Democracy begins in discussion

It's National Week of Conversation in the United States. So let's get to it.

National Week of Conversation was created for Americans who are exhausted by the division and hatred in our country. For those seeking ways to turn down the heat of polarization, this is a week to become inspired, equipped and engaged in activities that build bridges across differences. 
During the week, individuals, groups, and communities across the United States will participate in conversations to build connections, explore diverse perspectives, and find common ground. This annual event is reminder of our shared humanity and the potential for positive change when we engage in respectful and open dialogue.
Here are some opportunities to participate – and suggestions on how to the make the most of this week.

Host or attend an event

Whether it’s a small gathering with friends and family or a community-wide discussion, hosting or attending a conversation event is a great way to participate in National Week of Conversation. Choose a topic that matters to you, whether it’s politics, social issues, or personal experiences, and create a safe space for open dialogue. 
Take a look at this menu of events and resources from national organizers and partners. Closer to home, please be sure to join us at 6:30 pm on Tuesday, April 16, at First-Plymouth Church in Lincoln for a free screening of PURPLE, a short film that tackles the ins and out of maintaining civil discourse. Stay for the 30-minute film, then join Civic Nebraska and First-Plymouth for a guided discussion about how to reduce polarization and political fighting in favor of shared problem-solving.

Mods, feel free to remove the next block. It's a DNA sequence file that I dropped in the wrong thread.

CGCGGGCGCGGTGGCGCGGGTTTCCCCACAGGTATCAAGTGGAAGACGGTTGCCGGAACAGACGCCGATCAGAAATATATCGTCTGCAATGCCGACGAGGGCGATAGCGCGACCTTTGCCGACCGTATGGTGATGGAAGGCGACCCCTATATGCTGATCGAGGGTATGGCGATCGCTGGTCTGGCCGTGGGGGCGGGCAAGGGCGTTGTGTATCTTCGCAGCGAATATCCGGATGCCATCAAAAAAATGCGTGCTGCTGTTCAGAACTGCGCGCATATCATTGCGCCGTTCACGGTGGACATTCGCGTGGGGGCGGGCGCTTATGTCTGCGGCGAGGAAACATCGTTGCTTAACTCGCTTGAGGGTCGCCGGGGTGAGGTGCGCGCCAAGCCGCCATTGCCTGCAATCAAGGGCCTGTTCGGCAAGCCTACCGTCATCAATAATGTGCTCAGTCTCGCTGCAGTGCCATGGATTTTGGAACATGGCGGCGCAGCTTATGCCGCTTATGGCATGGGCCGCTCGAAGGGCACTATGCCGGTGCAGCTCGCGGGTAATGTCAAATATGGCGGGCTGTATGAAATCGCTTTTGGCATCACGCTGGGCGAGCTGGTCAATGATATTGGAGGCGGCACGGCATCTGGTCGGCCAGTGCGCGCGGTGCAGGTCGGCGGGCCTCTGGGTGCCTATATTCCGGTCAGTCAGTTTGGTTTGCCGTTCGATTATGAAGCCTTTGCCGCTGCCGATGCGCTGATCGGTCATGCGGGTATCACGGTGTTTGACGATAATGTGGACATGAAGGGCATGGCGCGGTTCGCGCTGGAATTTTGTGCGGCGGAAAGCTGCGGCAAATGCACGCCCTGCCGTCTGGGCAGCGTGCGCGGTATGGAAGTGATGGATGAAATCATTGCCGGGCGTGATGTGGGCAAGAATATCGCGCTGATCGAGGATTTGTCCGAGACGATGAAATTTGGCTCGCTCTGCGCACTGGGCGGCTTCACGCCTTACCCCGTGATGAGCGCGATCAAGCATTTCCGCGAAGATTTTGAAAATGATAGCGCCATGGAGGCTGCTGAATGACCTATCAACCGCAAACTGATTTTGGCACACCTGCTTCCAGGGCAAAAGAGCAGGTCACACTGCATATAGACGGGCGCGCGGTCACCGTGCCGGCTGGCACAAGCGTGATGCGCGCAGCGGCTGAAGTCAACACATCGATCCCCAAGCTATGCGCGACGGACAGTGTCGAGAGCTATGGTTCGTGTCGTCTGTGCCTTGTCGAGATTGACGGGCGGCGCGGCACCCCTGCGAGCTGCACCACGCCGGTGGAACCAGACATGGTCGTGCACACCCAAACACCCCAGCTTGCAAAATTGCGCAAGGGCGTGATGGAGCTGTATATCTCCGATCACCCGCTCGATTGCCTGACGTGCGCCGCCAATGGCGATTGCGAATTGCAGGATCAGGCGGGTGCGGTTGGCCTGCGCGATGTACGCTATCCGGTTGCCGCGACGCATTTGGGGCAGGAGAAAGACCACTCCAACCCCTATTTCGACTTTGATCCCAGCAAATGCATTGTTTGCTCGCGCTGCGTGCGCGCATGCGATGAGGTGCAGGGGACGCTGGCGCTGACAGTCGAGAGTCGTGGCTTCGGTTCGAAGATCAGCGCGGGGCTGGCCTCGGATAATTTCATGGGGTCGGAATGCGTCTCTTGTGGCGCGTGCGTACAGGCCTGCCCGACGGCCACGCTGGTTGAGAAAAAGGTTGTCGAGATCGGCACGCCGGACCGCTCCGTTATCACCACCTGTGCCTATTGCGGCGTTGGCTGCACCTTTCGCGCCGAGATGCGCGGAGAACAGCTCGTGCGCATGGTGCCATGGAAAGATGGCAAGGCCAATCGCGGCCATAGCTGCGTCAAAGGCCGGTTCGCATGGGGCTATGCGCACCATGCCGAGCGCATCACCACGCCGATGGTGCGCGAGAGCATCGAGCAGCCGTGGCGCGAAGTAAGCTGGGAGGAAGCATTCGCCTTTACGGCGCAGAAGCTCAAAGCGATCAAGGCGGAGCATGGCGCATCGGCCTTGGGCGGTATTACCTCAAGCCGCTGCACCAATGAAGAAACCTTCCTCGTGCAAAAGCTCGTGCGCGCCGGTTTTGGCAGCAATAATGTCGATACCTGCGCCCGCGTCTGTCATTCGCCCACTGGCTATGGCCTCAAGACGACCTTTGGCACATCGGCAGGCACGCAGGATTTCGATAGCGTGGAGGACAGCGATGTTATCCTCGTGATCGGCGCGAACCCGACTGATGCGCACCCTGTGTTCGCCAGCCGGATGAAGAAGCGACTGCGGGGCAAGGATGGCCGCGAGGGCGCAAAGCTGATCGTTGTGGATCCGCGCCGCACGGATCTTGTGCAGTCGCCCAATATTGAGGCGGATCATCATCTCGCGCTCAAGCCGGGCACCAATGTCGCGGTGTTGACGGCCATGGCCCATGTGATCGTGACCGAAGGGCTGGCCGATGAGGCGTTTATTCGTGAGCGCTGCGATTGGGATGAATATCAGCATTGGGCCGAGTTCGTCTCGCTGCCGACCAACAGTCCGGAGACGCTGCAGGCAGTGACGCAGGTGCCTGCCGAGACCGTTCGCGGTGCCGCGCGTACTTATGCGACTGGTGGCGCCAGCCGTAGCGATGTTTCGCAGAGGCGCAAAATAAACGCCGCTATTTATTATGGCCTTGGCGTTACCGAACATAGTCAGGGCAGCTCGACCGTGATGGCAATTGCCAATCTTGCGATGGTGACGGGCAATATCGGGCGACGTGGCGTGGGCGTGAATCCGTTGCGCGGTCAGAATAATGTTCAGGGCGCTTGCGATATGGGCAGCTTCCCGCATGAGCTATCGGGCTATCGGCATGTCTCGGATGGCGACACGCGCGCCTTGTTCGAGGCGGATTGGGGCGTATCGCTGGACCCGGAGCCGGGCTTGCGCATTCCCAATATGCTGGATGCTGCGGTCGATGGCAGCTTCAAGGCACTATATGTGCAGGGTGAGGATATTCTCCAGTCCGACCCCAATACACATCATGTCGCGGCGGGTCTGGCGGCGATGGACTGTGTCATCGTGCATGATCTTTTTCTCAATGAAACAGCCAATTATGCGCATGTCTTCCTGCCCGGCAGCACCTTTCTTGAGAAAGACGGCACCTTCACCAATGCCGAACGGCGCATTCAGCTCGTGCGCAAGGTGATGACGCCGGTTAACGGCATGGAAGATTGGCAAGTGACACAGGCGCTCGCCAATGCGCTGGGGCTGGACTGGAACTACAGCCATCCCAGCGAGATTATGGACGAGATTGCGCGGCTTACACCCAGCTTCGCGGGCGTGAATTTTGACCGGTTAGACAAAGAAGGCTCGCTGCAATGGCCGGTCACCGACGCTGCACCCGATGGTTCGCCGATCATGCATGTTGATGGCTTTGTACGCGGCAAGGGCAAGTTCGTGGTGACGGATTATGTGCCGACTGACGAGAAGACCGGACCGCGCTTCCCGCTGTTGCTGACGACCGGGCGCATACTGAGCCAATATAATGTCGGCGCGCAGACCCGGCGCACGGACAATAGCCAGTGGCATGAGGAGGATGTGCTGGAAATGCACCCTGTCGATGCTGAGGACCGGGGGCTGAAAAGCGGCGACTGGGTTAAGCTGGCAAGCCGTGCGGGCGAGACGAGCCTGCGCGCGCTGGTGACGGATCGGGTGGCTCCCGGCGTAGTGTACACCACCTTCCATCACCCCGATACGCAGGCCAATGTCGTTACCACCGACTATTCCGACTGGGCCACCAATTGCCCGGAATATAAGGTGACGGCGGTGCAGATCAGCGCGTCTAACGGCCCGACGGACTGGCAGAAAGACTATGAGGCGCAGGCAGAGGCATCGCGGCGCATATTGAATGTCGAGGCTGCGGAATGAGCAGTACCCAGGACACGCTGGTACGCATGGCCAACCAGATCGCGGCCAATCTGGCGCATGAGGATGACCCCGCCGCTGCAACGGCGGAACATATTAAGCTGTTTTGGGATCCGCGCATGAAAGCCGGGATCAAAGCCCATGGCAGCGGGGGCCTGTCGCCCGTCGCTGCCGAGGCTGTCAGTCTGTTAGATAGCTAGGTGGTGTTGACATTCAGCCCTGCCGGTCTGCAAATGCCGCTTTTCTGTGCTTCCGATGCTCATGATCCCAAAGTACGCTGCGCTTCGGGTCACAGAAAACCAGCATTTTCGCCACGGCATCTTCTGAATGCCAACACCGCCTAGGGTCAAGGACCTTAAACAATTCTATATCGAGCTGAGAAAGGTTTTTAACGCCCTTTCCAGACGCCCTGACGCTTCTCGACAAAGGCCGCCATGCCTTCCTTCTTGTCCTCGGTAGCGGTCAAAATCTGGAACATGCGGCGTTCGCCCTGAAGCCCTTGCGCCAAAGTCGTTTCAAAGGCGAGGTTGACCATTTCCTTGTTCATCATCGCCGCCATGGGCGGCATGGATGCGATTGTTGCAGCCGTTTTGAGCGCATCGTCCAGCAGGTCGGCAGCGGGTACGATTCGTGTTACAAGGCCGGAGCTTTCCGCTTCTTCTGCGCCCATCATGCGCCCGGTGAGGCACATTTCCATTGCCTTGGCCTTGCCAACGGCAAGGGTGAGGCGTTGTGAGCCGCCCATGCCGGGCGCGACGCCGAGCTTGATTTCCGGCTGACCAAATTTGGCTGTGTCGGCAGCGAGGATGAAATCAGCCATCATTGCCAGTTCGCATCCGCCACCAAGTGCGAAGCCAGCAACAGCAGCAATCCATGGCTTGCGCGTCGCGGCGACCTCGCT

Practice active listening

Effective communication is not just about speaking; it’s also about listening. During National Week of Conversation, make a conscious effort to practice active listening — truly hearing and understanding what others are saying without judgment or interruption. Pay attention not only to the words spoken but also to the emotions and perspectives behind them.

Step outside your comfort zone

Challenge yourself to engage with viewpoints that differ from your own. Seek out conversations with people who hold different beliefs or come from diverse backgrounds. Embrace discomfort as an opportunity for growth and learning, recognizing that it’s through respectful disagreement that we can expand our understanding of the world. This isn’t easy work – in fact, it takes a great deal of courage.

Use empathy as a guide

Approach conversations by seeking to understand the experiences and perspectives of others. Put yourself in their shoes, acknowledging the validity of their feelings and lived experiences even if they differ from your own. Empathy fosters connection and compassion, laying the foundation for meaningful dialogue.

Reflect, then act

Take time to reflect on the conversations you participate in during the week. What did you learn? How did they challenge your preconceptions or broaden your perspective? Use these insights as motivation to take action in your community, whether it’s volunteering, advocating for change, or simply striving to be a more engaged and empathetic citizen. 
Congratulations on your personal growth, and for helping to fortify American democracy!

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